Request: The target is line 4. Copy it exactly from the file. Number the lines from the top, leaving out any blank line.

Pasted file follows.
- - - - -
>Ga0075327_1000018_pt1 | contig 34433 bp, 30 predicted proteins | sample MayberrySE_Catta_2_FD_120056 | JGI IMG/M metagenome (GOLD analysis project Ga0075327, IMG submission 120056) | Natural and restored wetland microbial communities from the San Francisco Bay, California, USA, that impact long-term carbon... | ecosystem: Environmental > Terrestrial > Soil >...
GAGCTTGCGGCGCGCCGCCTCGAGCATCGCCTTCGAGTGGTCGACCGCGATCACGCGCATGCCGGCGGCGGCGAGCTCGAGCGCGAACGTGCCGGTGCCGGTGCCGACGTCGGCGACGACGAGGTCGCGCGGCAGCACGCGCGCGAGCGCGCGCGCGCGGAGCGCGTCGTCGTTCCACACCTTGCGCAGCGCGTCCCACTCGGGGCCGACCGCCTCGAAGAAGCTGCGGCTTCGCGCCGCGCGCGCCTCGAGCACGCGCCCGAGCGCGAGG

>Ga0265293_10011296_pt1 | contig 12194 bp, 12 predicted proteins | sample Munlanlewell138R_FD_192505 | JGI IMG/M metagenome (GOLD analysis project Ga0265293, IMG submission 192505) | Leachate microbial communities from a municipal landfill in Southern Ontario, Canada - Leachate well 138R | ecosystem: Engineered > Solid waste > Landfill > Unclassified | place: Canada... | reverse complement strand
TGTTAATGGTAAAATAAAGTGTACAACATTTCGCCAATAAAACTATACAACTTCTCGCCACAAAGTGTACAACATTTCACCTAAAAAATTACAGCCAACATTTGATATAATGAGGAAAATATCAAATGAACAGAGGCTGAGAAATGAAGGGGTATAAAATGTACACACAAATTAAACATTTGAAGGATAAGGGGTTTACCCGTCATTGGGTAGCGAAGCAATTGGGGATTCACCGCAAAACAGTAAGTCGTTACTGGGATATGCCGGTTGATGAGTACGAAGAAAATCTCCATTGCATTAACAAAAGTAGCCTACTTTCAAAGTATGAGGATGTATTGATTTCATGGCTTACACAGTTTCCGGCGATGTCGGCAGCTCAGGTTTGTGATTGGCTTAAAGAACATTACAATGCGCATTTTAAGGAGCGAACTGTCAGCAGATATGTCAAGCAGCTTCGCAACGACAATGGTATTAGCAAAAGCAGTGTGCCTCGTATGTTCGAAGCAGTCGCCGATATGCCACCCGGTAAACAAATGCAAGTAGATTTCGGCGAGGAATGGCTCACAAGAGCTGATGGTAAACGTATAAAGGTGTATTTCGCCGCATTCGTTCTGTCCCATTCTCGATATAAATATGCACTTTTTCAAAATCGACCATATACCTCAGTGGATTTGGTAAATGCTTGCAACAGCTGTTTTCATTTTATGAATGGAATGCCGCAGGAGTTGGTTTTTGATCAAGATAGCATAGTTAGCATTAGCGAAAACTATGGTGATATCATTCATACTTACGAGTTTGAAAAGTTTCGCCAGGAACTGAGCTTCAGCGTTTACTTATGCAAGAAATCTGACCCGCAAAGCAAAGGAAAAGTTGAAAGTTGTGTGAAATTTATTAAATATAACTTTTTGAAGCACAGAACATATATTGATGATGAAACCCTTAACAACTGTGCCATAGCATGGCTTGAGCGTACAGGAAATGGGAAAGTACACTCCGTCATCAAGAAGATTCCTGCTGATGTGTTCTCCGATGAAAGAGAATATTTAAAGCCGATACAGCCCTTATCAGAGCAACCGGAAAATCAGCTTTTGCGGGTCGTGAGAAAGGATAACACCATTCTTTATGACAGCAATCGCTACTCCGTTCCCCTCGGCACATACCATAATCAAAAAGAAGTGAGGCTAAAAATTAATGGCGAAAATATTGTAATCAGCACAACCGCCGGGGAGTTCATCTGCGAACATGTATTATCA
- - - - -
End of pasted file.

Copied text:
TGTTAATGGTAAAATAAAGTGTACAACATTTCGCCAATAAAACTATACAACTTCTCGCCACAAAGTGTACAACATTTCACCTAAAAAATTACAGCCAACATTTGATATAATGAGGAAAATATCAAATGAACAGAGGCTGAGAAATGAAGGGGTATAAAATGTACACACAAATTAAACATTTGAAGGATAAGGGGTTTACCCGTCATTGGGTAGCGAAGCAATTGGGGATTCACCGCAAAACAGTAAGTCGTTACTGGGATATGCCGGTTGATGAGTACGAAGAAAATCTCCATTGCATTAACAAAAGTAGCCTACTTTCAAAGTATGAGGATGTATTGATTTCATGGCTTACACAGTTTCCGGCGATGTCGGCAGCTCAGGTTTGTGATTGGCTTAAAGAACATTACAATGCGCATTTTAAGGAGCGAACTGTCAGCAGATATGTCAAGCAGCTTCGCAACGACAATGGTATTAGCAAAAGCAGTGTGCCTCGTATGTTCGAAGCAGTCGCCGATATGCCACCCGGTAAACAAATGCAAGTAGATTTCGGCGAGGAATGGCTCACAAGAGCTGATGGTAAACGTATAAAGGTGTATTTCGCCGCATTCGTTCTGTCCCATTCTCGATATAAATATGCACTTTTTCAAAATCGACCATATACCTCAGTGGATTTGGTAAATGCTTGCAACAGCTGTTTTCATTTTATGAATGGAATGCCGCAGGAGTTGGTTTTTGATCAAGATAGCATAGTTAGCATTAGCGAAAACTATGGTGATATCATTCATACTTACGAGTTTGAAAAGTTTCGCCAGGAACTGAGCTTCAGCGTTTACTTATGCAAGAAATCTGACCCGCAAAGCAAAGGAAAAGTTGAAAGTTGTGTGAAATTTATTAAATATAACTTTTTGAAGCACAGAACATATATTGATGATGAAACCCTTAACAACTGTGCCATAGCATGGCTTGAGCGTACAGGAAATGGGAAAGTACACTCCGTCATCAAGAAGATTCCTGCTGATGTGTTCTCCGATGAAAGAGAATATTTAAAGCCGATACAGCCCTTATCAGAGCAACCGGAAAATCAGCTTTTGCGGGTCGTGAGAAAGGATAACACCATTCTTTATGACAGCAATCGCTACTCCGTTCCCCTCGGCACATACCATAATCAAAAAGAAGTGAGGCTAAAAATTAATGGCGAAAATATTGTAATCAGCACAACCGCCGGGGAGTTCATCTGCGAACATGTATTATCA